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November: "In Transit" by Alber Hammond Jr.

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We spend Thanksgiving in the same seaside town every year. Rehoboth is village of about 1,500 people, right on the coast of Delaware. It’s the same place that I took my first steps, the same beach my family has been coming to years before I was even an idea. During the summer, Rehoboth is packed with tourists, who carry beach chairs snatched from the local boardwalk shops and smell of salt water taffy and sunscreen. Off season, it’s silent. The ice cream stands and arcades are boarded up for the winter, Christmas wreaths and tinsel lining the streets instead of surfers. The only sounds are the soft calls of the ocean, waves rolling in on their own time. After three months of non-stop moving, it’s nice to be somewhere that has a reputation for being slow. It’s nice to come back to myself elsewhere.


Time away has helped me realize that November is never really a fun month. Amongst the hype of Thanksgiving lies a subtle somberness. The weather is still transitioning from autumn to winter, making for cold mornings and dreary afternoons. The days are shorter, nighttime creeping in much quicker than most would like. Throughout this past month, there was nothing more that I wanted than to burrow myself away, feeling adrift while the world was swimming just fine on its own. The rational part of my brain tells me that is far from the truth. The irrational part, however, never quite sees things on the same page. It’s been telling me to change in order to feel content, but not in a way that is beneficial to me. I am too much of this, too much of that. I need to get over this, fix that about myself. Ah, the toils of an anxious mind. It sometimes feels like being lost in the bitter cold, not knowing where to go or where I’m supposed to be.


With that in mind, finding warmth has been a priority. I have been nestling deep into the music of Albert Hammond Jr., both before and after leaving for break. I’ve found that I can’t really listen to New York artists while I’m there; distance often leads to better appreciation. Between his time briefly studying film at NYU and playing guitar in the Strokes, the reigning kings of the NYC alt-rock scene, Hammond Jr. certainly has roots in the city. Still, there’s something about his solo work that overlooks those standards. Every song is a lesson in genre bending, sending you into a different world entirely. It explores boundaries I’ve never experienced before, as seen in Francis Trouble, an album about the death of his twin brother in the womb. Upon first hearing his music, I immediately wished I had had it when I was in high school. I’m not the kind of person who can listen to an album all the way through. Hammond Jr.’s 2006 record Yours To Keep is one of the few exceptions. I listened to it in its entirety three times in a span of a couple hours.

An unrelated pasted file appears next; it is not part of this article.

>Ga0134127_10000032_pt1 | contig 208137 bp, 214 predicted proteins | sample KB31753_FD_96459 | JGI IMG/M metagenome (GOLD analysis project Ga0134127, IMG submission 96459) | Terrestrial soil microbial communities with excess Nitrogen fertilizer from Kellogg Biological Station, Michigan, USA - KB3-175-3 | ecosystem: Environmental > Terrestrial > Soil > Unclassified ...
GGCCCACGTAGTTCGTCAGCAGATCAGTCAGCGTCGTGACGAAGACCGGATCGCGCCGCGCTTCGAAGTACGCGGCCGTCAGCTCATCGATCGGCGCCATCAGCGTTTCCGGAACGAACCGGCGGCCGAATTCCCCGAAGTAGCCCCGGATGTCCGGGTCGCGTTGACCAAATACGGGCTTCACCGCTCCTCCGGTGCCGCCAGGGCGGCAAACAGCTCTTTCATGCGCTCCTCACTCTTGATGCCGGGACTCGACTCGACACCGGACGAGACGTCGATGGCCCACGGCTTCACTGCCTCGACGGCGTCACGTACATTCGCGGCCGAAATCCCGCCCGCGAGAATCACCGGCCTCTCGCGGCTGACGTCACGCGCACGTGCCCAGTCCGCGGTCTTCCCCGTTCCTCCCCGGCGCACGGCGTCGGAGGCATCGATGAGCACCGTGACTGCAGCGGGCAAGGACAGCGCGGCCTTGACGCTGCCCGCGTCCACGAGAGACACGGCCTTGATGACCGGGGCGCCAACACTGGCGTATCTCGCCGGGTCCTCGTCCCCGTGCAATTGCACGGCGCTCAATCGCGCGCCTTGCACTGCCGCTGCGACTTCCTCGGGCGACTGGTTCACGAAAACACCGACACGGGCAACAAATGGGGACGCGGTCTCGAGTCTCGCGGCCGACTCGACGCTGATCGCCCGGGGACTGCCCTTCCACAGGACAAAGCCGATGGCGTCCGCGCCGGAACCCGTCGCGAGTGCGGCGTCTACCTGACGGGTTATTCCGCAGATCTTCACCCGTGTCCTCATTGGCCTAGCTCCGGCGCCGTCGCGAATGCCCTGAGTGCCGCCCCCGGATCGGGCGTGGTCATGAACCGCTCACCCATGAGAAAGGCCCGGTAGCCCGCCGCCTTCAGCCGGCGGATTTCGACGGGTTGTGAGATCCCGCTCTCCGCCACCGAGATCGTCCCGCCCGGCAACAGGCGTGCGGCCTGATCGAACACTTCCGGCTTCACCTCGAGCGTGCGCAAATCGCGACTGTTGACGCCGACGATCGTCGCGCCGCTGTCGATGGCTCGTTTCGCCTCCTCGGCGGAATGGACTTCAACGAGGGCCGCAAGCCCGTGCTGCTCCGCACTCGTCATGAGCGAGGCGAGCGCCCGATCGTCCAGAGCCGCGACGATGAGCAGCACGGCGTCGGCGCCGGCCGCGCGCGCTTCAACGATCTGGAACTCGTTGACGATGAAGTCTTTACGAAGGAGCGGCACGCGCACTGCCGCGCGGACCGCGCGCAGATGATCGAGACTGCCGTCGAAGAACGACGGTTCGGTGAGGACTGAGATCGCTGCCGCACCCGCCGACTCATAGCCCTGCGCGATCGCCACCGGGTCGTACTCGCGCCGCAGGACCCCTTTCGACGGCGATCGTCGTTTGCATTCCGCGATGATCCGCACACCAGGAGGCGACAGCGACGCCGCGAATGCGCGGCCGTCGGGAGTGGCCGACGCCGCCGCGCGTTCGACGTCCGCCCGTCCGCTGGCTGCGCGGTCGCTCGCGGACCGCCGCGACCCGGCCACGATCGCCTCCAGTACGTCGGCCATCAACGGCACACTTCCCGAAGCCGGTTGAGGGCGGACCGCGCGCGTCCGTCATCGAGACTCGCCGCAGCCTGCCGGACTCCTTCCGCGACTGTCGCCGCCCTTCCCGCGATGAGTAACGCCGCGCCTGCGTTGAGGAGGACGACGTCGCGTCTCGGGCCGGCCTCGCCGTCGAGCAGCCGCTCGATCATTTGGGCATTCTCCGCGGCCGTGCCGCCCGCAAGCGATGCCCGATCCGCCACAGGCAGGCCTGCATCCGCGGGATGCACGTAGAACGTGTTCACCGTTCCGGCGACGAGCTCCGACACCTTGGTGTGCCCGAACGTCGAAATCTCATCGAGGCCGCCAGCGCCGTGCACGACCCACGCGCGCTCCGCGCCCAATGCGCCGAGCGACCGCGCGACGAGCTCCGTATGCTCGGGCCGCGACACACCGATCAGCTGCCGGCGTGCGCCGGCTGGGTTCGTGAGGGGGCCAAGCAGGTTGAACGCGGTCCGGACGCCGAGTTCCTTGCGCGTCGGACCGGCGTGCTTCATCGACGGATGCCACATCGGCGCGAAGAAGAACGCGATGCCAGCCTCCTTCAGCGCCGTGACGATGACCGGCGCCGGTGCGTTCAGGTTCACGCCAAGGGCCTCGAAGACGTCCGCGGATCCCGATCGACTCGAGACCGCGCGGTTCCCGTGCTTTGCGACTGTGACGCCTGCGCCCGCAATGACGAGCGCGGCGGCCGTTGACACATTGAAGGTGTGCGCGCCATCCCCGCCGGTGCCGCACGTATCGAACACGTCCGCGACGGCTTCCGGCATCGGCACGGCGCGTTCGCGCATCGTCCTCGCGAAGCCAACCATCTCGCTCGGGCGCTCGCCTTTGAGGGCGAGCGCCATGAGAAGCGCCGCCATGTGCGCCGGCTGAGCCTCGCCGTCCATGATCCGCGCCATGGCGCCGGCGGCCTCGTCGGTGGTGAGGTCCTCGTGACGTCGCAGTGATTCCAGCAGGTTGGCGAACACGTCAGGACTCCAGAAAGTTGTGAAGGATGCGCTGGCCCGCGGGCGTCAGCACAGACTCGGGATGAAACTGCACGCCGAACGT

“In Transit” is the second track from this album. There’s a lot to latch onto at first: an early 2000’s guitar riff trying to assert its dominance over another one, a contained drum sound in the midst of all the chaos. It’s the kind of song that feels like it would be at home within a Sundance indie movie soundtrack. Within these words, though, lies a message seemingly made for me. I’m not gonna change ‘till I want to, Hammond Jr. sings, as the hook of the song takes its final form. I initially overlooked those lyrics. They meshed in with sentiments that I’d heard many times before, but after listening to them nonstop for days, they began to take their own form. Albert sings of wanting to break free. From a world he has shut away. From a world he has built walls around. His voice, raspy and desperate, seems to be screaming for somebody to listen. He is himself. That is his redemption.


It took burying myself into this discography, this song, to see that I’ve been building my own walls for the last couple of weeks. In a literal sense, I have been hiding away, falling into rhythm with silent, solitude-filled nights. In a more metaphorical sense, I’ve been putting up barriers around myself, not truly taking the time to see what lies behind them. “In Transit” has led me to appreciate what’s there to begin with. Though I do have moments where I want to show myself to the world, I am somebody who feels at home, most often, with myself. I know when I am comfortable and when I am not. Falling into a certain mindset, where I try to force myself into being someone I am not, has become hindering. But, like Albert Hammond Jr. sings, I don’t have to do that anymore. I will change as I want to. 


I am writing this from my couch, nestled between my two dogs, on a quiet morning that has felt so rare up until now. The ocean is a couple blocks away, and I can hear birds outside the window, chirping against the slight breeze the beach pulls in. The stillness of this small town allows for me to truly catch up with myself, and the moments forming around me, again. Things are slow here. Things come one step at a time. Physically, I am in the present. Mentally, I am myself. 


I am still in transit. I am still moving towards my final destination, whatever that may be. For the first time in a long time, I am happy to be there.


written by
Carly Tagen-Dye
December 1, 2019